Returning to the disk-profile. We see that 2MB are used for the predicate x in the first block we added; while around 22MB are used for the predicate x in the second block. These two predicates are then merged into the single predicate x using 24MB of space. The entries oodb::TreeBase, objects, and resource count the same data in a different way; they should be ignored in the analysis. The total size of this workspace is around 51MB. Predicates that have $sip in their name represent "sampling and indexing" predicates that are used internally by the LogicBlox engine.

4.4.2. Memory Usage of Daemons

Standard tools such as ps, top, or htop can be used to investigate and monitor the memory usage of LogicBlox daemons. This section discusses the most important information relating to memoru usage of LogicBlox daemons. A more detailed introduction into memory-analysis on Linux systems in general is available in Chapter 9, Linux Memory Analysis.

From the three daemons (lb-compiler, lb-web-server, lb-server), the only interesting daemon is the lb-server. The lb-compiler and lb-web-server processes are both Java processes that have a configured maximum heap size that does normally not need to be changed. The memory usage of these processes is independent of the size of the database. The lb-server is the daemon that has the database open and the memory configuration of this process is important for the performance of the application. For non-trivial databases, the bulk of a system's resident memory should be used by lb-server.

The resident memory usage of the lb-server consists of:

  • The size of the buffer pool, which is an in-memory cache of pages of the database. Virtually every database system has some type of buffer pool (sometimes called buffer cache). Similar to other databases, the buffer pool should be as large as possible, because this means that the system less frequently has to go to disk to obtain data. The size of the buffer pool should only be constrained by the memory needs of other daemons running on the server. The LB_MEM environment variable configures the size of the buffer pool (see Section 3.3.2, “Configuration Variables”).

  • The memory used by the database engine for the database schema, active logic, and query evaluation. Normally, this should be a fairly limited amount of memory, but for databases with an extreme large schema (thousands of predicates and rules), it could amount to a few gigabyte.

Generally, the resident memory usage of the lb-server process should be in the order of the size of the buffer pool. For extreme large schemas, the buffer pool size might have to be reduced to leave enough memory for the non-paged resident memory of the database engine and other daemons.

The total resident memory of the lb-server can be determined using standard Linux tools. For example:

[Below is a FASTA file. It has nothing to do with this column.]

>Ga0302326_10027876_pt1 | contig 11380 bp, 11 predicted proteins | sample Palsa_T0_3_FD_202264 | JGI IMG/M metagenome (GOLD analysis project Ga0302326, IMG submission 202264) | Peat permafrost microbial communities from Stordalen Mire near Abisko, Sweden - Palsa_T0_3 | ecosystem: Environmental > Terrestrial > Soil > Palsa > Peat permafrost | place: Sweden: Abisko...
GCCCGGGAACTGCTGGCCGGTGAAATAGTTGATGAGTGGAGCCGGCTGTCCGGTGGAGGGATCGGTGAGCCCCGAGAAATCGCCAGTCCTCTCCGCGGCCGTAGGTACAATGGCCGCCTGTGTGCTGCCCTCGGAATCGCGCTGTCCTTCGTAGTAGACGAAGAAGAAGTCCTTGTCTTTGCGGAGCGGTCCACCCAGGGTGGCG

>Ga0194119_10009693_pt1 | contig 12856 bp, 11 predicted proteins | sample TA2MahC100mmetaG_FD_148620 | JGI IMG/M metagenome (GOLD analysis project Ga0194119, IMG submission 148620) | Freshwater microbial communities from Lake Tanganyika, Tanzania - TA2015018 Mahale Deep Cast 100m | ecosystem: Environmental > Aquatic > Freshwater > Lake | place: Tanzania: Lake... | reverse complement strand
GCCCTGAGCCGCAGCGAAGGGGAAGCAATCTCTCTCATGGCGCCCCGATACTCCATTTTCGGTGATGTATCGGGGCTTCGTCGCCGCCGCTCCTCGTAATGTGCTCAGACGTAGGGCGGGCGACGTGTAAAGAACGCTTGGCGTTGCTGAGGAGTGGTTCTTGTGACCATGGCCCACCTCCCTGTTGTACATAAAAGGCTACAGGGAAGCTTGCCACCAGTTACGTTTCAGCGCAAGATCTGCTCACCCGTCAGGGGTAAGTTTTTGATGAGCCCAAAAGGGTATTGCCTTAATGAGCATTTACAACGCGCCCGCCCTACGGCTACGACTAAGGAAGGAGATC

$ top -b -n 1 -p `cat $LB_DEPLOYMENT/logs/current/lb-server.pid` | grep PID -A 2
  PID USER      PR  NI    VIRT    RES    SHR S  %CPU %MEM     TIME+ COMMAND
 8429 q         20   0 3179116  66808  26212 S   0.0  0.4   0:01.44 lb-server

Here, VIRT shows the total amount of the virtual memory used in KiB. This value can grow very large (beyond the available physical memory and even SWAP space) and is usually not of concern. RES shows the amount of physical memory used in KiB, excluding memory that is swapped to the system swap space or memory that is written back into memory-mapped files.

The generic tools of the operating systems cannot provide a breakdown of the resident memory into buffer pool resident memory, and the remainder used by the database engine. The buffer pool is gradually increased until the configured limit, so it is not sufficient to simply subtract the buffer pool size from the total resident memory. The BloxPagerStat tool can be used to determine how much of the resident memory of lb-server is used by the buffer pool. The portion will not exceed LB_MEM, but could be significantly smaller depending on the size of the database. The remaining resident memory is what the database uses to keep the schema and evaluation infrastructure. The value in bytes can be obtained using:

$ BloxPagerStat -property residentMemory
residentMemory=959479808

4.5. Aborting Transactions

Long-running transactions can be aborted. To do so, first obtain the request identifier using lb status --active workspacename for an active transaction or via lb status --all workspacename for running or queued transactions. To abort the transaction with a request identifier of e.g., 10000000004, issue lb aborttransaction workspacename 10000000004. Aborts are performed asynchronously, that is the aborttransaction command will return immediately even before the transaction is aborted. The return message of the original request will indicate whether the transaction was successfully aborted or had been committed already.

Note that simply issuing CTRL-C on a lb addblock, lb exec or similar, does not abort the transaction but only abort the lb client.